Artists -- or their estates -- may get some money from the Limewire settlement. But according to lawyers past settlements have paid out little to artists, despite big promises. The lawyer for the estate of the late Tupac Shakur (pictured) said that typically only the "noisiest" artists get paid.  (Source: AP)
But past settlements have seen little distributed to artists

Major music labels and their trade group, the Recording Industry Association of America, scored a major victory over LimeWire last year, shutting down the P2P service.  The results were noticeable -- an immediate dip in filesharing traffic.  Though perhaps the thrill of that victory will be temporary for the RIAA, they can console themselves with a record settlement of $105M USD that a jury awarded them last week after lengthy negotiations.

Filesharing-centric blog TorrentFreak ran one of the first stories on the settlement and quoted RIAA spokesman Jonathan Lamy as stating, "Any funds recouped are re-invested into our ongoing education and anti-piracy programs."

This might lead one to believe the music artists would get none of the settlement.

After a dialogue with Mr. Lamy we realize this may not necessarily be the case.  First, Mr. Lamy's comment was delivered years ago, when the suit was just warming up.  Second, his comments may have referred to only the RIAA's share of the settlement -- remember the music labels were co-plaintiffs in the case.

"Far too much credence was given to a TorrentFreak 'report.' The quote attributed to me was something I said years ago in reference to the end-user litigation program, which did not generate any revenue for the record companies." complains Mr. Lamy. "The RIAA has made no comment [at the time of the settlement] on how the recoveries in the LimeWire case would be distributed. That is a decision for the individual plaintiffs. However, the record companies have historically shared large litigation recoveries such as the KaZaa settlement with their artists.”

Ultimately, TorrentFreak's conclusion -- though not as well sourced as it appeared -- may still prove semi-accurate.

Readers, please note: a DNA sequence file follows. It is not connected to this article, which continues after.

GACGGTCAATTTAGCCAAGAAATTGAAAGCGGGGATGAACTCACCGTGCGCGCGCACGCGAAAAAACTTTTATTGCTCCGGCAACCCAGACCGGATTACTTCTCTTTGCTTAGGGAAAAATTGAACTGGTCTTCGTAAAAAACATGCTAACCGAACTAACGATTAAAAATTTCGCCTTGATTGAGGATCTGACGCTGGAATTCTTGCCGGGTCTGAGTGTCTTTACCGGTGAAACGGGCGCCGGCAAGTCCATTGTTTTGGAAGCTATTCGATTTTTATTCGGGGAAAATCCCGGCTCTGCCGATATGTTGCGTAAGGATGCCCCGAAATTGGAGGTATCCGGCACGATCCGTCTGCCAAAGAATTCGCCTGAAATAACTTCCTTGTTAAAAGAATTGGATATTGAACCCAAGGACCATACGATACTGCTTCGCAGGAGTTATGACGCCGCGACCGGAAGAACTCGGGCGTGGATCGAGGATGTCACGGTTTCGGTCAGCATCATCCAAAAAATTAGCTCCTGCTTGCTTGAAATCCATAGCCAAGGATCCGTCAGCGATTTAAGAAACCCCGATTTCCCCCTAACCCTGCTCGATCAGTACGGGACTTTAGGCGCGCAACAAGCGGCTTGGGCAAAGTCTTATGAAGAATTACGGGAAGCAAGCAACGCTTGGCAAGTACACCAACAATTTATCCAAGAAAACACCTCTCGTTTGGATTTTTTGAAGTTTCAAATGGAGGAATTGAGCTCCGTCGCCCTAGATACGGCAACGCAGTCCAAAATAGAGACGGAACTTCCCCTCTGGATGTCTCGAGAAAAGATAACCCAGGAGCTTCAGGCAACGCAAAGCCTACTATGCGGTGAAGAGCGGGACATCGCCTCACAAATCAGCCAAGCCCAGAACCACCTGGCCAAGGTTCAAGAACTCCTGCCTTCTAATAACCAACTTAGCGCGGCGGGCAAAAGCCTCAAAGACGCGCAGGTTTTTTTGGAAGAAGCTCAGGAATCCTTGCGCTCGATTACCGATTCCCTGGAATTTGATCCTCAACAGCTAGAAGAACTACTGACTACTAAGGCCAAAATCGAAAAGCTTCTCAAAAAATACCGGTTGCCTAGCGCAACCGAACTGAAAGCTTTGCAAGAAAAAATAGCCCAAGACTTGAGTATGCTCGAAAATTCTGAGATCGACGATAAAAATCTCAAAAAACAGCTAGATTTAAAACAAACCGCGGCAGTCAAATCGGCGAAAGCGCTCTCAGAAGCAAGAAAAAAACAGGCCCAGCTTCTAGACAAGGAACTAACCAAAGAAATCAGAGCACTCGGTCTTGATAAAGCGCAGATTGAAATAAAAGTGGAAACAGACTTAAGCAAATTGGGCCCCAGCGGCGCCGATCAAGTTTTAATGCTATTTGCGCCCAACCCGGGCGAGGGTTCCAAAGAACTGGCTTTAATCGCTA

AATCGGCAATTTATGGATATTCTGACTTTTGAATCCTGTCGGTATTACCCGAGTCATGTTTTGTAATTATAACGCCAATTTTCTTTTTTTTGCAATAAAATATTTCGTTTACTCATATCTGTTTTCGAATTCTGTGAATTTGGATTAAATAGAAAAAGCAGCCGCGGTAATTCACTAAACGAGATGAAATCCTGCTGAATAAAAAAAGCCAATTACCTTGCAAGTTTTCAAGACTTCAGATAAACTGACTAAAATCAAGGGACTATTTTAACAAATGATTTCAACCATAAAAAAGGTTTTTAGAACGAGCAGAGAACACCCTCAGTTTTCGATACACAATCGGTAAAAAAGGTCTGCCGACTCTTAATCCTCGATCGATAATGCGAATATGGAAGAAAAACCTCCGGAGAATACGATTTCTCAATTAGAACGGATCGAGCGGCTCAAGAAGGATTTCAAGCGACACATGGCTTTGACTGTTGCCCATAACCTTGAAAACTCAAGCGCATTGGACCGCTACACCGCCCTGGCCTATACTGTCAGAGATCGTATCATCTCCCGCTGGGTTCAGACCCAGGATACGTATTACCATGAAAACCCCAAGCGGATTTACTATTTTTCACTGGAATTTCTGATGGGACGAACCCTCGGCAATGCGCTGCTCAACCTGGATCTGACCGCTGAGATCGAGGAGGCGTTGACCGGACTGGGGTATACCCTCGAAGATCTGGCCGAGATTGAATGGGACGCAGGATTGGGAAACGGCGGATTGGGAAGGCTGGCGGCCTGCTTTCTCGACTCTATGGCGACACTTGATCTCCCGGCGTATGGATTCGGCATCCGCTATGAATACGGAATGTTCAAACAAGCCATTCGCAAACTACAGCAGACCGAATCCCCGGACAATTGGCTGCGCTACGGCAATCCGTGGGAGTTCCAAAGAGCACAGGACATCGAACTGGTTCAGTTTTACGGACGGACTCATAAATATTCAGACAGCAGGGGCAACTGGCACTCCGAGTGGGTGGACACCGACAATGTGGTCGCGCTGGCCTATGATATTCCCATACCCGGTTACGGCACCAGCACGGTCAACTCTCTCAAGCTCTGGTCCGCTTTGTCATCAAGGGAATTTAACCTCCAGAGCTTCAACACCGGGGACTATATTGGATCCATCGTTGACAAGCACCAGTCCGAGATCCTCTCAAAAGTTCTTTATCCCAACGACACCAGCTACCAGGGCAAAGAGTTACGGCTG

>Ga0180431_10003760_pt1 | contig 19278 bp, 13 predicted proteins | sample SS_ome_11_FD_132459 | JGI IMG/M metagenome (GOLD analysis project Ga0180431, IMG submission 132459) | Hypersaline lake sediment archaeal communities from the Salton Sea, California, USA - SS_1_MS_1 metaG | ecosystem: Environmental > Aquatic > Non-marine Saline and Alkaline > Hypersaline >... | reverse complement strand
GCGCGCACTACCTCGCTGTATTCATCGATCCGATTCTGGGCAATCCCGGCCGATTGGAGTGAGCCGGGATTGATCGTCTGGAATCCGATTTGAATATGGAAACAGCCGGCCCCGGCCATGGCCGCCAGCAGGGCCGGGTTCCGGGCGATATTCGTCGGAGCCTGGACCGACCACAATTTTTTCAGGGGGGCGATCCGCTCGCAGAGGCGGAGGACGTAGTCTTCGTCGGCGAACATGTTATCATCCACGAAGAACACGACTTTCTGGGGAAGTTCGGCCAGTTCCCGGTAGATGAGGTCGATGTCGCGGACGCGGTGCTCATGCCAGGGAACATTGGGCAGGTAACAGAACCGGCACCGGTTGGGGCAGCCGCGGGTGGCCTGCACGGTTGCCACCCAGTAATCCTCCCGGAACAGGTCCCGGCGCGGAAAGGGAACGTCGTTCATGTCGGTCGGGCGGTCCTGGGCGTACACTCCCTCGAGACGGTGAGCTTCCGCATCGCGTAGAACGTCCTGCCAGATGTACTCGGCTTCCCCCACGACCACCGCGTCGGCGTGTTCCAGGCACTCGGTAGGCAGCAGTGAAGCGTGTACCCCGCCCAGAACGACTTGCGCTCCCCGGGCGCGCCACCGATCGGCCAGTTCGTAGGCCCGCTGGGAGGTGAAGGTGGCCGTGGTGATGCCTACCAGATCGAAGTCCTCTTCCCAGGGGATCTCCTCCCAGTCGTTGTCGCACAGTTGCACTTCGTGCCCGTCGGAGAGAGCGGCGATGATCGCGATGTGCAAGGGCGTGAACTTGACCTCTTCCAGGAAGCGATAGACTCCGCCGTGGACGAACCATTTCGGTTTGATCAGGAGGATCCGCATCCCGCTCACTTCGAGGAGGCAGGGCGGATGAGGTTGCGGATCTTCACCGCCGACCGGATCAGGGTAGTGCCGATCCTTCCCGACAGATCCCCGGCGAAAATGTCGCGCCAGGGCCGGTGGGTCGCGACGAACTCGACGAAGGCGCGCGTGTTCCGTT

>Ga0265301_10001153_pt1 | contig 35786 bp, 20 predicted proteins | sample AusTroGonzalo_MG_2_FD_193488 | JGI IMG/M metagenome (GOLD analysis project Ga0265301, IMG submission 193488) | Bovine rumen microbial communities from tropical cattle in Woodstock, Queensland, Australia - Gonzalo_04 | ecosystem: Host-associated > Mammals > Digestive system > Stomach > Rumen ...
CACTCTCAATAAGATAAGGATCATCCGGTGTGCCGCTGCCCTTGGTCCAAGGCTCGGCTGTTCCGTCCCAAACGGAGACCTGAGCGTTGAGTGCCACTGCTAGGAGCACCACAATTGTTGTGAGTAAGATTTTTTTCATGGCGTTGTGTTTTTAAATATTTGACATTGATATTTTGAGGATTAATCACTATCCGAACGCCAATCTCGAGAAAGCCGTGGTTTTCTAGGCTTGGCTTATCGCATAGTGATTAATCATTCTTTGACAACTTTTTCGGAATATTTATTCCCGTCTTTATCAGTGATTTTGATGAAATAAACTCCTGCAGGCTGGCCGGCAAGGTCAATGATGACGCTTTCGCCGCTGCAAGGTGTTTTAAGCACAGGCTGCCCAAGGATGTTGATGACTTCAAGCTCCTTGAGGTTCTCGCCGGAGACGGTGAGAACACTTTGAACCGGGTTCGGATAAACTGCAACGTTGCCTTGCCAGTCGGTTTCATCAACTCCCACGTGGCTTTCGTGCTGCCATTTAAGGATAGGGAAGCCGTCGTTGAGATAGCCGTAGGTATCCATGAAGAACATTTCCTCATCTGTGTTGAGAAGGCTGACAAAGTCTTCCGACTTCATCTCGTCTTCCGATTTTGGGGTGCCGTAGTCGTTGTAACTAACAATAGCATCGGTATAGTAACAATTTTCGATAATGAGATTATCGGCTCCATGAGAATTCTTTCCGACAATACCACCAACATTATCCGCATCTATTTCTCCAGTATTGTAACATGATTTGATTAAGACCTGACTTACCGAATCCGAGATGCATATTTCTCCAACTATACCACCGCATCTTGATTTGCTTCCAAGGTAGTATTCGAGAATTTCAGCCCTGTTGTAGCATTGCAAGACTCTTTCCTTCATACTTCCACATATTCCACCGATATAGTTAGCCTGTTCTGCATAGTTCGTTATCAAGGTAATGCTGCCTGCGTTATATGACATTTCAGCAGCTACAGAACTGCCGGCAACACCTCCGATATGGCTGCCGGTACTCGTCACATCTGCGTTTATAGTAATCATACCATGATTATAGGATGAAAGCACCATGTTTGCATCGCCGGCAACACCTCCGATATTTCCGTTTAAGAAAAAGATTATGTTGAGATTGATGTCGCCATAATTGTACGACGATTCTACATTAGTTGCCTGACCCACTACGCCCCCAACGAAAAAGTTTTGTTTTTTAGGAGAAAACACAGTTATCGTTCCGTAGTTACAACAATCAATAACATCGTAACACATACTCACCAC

The New York Times ran a piece on the settlement in their Media Decoder blog.  They quote Warner Music Group as commenting, "We will share the settlement money with our artists."

Similar promises were made with lawsuit settlements with other P2P giants, including Napster, Kazaa, and Grokster.  And money was indeed set aside.

But according to many major musicians the money was largely never distributed to artists.  Bob Donnelly, a longtime lawyer for artists is quoted by NYT as stating, "I don't remember any of my artists’ accountants ever saying, 'Hey, guess what, we got a great bonus this month.'"

Another question that even if some of the money is eventually set aside and distributed, how it will be divvied out.  A major record label can have thousands of artists on the main label and hundreds of imprints.  Some say that only the biggest artists will stand a decent chance at collecting a piece of the record loot.

Dina LaPolt, a lawyer for Steven Tyler, the estate of late 90s rap icon Tupac Shakur, and others is quoted as adding, "It’s going to be the artists that make noise. They are the ones that are going to get paid."

At the end of the day the settlement provides few answers to the big questions and challenges facing the music industry.  And if history is any indication RIAA and labels will likely pocket a large chunk the settlement; and the money they do choose share will go only towards a privileged handful of established artists.  But, for what it's worth, the RIAA wanted to set the record straight -- they never said that musicians would get nothing

"Google fired a shot heard 'round the world, and now a second American company has answered the call to defend the rights of the Chinese people." -- Rep. Christopher H. Smith (R-N.J.)

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